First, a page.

With the decision Apple is now moving to ban sales for eight Samsung devices. Most of these devices aren’t on the market any longer, but the Galaxy S II is still being sold and Samsung will need to do something to keep them on the market. That means either a licensing agreement or software changes.

The news isn’t all bad for Samsung. Even if they do have to pay Apple $1 billion and they have to pay Apple a licensing fee, that can be considered a good investment for making Samsung the largest smartphone maker in the world and establishing its brand. It can be argued that if they did not copy the iPhone they would not have risen to their current status. Not only do they ship more smartphones than any other rival (including Apple) but they make more profit than any other (except for Apple).

How does this affect other smartphone OEMs?

With this win Apple is empowered to tell all other smartphone OEMs “It isn’t worth it to copy our designs. Sign a licensing agreement with us.” While Samsung can surely afford the millions to litigate and pay $1 billion in damages, not every smartphone maker can. I expect every Android phone maker is evaluating what they need to do to avoid being sued by Apple.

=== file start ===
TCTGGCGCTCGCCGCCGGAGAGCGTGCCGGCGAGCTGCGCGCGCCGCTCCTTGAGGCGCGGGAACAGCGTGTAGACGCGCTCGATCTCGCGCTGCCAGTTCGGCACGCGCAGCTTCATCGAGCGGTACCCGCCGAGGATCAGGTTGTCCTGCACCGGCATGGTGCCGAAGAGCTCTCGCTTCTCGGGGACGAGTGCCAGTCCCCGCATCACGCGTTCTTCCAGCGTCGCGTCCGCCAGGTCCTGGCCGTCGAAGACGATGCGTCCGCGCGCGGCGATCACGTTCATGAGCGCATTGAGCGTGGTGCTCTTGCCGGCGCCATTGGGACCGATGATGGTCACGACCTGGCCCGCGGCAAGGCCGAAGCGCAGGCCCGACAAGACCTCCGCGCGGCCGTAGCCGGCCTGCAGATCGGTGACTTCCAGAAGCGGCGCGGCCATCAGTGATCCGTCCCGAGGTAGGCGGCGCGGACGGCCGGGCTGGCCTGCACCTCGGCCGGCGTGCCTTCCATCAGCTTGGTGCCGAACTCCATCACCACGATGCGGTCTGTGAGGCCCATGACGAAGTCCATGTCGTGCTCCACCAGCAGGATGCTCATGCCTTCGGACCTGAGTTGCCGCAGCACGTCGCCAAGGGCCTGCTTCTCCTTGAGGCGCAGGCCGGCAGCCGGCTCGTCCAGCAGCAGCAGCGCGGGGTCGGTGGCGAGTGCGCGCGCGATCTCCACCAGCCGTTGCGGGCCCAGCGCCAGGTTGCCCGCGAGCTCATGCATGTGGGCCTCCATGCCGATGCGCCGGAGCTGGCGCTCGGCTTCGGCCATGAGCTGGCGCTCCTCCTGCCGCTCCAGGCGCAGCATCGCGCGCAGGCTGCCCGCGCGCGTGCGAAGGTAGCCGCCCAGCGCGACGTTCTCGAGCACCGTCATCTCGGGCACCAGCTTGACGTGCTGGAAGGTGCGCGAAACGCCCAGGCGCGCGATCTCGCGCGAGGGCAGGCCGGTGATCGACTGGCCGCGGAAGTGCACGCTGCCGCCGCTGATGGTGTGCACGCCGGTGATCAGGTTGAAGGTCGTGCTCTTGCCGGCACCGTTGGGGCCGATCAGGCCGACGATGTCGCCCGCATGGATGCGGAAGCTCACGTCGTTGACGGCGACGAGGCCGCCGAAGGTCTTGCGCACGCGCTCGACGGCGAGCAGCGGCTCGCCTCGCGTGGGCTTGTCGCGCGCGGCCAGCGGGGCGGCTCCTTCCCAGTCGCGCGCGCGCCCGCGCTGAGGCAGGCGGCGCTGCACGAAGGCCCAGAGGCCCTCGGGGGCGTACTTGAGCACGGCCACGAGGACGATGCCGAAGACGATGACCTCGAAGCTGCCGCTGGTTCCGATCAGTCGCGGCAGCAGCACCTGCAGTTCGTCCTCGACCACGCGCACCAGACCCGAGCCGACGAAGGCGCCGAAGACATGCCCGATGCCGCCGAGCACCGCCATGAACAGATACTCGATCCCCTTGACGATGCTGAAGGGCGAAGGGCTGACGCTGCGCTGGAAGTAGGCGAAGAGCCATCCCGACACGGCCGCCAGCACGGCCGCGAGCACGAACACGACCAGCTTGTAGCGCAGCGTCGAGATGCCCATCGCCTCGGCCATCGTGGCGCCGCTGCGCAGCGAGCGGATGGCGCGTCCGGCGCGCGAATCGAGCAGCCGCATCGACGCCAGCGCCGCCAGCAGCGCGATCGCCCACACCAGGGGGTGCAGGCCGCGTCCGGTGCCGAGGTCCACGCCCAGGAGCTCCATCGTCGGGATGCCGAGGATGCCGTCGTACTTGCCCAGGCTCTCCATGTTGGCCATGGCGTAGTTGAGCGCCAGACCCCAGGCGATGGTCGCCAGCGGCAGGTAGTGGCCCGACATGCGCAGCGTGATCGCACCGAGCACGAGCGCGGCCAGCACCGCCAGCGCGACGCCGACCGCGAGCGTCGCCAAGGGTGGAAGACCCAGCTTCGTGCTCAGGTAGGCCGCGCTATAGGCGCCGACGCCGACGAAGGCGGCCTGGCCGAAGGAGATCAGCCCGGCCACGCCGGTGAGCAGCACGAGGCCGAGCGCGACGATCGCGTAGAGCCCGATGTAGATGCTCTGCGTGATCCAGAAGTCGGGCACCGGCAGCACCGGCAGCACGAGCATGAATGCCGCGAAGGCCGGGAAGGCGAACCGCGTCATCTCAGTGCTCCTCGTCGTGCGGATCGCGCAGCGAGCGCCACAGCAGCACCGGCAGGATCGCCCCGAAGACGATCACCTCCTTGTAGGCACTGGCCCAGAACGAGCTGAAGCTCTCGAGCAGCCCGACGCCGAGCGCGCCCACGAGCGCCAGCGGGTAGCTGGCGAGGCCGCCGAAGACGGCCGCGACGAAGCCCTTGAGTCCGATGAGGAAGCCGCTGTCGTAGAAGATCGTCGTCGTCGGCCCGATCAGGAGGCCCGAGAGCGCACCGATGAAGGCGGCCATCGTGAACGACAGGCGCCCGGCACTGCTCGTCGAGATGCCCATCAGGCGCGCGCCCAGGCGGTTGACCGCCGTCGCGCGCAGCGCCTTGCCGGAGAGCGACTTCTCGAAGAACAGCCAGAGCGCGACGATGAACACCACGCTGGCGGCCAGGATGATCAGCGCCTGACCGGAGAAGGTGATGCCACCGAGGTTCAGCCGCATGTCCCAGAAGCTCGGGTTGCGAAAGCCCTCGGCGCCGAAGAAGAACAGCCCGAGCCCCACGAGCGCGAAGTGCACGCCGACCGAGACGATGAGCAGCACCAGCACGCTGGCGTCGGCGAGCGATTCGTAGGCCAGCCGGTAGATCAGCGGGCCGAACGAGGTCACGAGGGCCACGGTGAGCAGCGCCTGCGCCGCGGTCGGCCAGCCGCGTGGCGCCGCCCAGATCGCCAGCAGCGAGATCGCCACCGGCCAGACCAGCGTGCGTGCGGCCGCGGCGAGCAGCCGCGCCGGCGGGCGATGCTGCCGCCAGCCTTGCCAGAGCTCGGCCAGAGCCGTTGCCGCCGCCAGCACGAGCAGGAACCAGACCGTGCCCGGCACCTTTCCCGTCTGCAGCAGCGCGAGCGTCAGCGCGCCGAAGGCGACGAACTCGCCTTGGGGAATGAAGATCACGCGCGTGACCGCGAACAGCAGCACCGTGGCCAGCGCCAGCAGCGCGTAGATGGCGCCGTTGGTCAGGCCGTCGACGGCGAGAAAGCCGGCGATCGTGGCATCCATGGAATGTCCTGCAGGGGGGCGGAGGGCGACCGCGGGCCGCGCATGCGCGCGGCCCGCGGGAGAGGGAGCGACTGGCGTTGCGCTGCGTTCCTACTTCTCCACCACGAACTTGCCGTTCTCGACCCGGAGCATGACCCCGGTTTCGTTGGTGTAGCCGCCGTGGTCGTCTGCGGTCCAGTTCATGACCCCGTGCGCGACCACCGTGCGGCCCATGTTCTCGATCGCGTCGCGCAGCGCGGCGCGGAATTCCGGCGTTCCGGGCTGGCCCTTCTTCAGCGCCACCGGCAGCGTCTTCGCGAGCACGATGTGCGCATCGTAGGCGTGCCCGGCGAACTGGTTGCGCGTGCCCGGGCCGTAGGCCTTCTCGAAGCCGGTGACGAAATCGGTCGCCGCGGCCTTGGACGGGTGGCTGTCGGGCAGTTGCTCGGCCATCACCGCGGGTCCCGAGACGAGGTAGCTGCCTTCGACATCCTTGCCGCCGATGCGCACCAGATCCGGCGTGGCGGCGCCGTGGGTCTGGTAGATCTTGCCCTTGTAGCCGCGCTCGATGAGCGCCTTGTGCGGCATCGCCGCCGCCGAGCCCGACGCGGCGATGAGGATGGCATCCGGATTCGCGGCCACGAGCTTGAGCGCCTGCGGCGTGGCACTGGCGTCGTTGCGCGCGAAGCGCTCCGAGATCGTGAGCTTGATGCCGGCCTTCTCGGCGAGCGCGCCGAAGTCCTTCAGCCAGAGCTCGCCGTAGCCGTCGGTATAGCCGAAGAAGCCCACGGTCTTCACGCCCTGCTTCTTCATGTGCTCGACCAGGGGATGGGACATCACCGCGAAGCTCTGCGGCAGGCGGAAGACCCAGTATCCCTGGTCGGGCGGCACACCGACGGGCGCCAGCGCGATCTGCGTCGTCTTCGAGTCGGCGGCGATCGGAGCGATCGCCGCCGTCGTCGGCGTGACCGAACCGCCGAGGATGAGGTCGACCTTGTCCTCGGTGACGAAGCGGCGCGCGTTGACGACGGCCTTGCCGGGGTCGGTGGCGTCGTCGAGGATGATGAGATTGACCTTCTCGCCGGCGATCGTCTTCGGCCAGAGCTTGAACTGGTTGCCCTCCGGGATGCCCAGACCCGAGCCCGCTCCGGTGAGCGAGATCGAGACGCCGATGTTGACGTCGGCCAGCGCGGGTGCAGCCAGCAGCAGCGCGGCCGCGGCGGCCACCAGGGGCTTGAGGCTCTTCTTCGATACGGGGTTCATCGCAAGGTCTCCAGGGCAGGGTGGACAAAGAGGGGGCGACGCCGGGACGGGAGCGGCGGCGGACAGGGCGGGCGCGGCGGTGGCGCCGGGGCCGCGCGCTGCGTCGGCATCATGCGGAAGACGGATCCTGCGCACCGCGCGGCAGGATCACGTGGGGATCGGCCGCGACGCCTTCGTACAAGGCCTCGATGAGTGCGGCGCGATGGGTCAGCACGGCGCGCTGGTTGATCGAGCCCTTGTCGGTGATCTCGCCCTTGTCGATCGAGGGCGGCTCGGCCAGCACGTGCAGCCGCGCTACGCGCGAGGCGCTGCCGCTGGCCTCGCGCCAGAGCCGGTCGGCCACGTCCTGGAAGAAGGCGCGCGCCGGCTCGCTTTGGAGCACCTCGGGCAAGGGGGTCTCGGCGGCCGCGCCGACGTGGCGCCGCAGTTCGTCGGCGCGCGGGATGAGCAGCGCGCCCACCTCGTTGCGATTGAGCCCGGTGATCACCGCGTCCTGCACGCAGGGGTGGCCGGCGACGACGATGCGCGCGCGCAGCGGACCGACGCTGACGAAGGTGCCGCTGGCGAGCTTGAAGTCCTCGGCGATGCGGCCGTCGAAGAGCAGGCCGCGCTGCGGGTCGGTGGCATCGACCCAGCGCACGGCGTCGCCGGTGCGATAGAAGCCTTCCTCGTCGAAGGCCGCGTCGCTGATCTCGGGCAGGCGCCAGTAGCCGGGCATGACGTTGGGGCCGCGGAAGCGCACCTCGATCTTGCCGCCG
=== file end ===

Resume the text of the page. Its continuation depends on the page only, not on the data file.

Overall, I do think this will force more innovation as the cost of duplication has now become very high. That’s good for consumers as we will have better products to choose from. However, in the meantime we may see higher prices as companies are forced to pay expensive licensing fees until they can create new products. That’s bad for consumers.

There has been speculation that this decision was particularly good for Microsoft as Windows Phone is protected by a cross licensing deal with Apple and therefore is immune to legal attack. Could this lure OEMs toward Windows Phone and away from Android? It is unlikely in the short term but I expect conversations will be had as it may end up being financially advantageous in the long run. Many Android OEMs already make Windows Phones (Samsung, HTC, LG) so there shouldn’t be a technical issue but in the end I think sales will determine changes in strategy. If Windows Phone continues to not lure buyers the lower cost will not matter.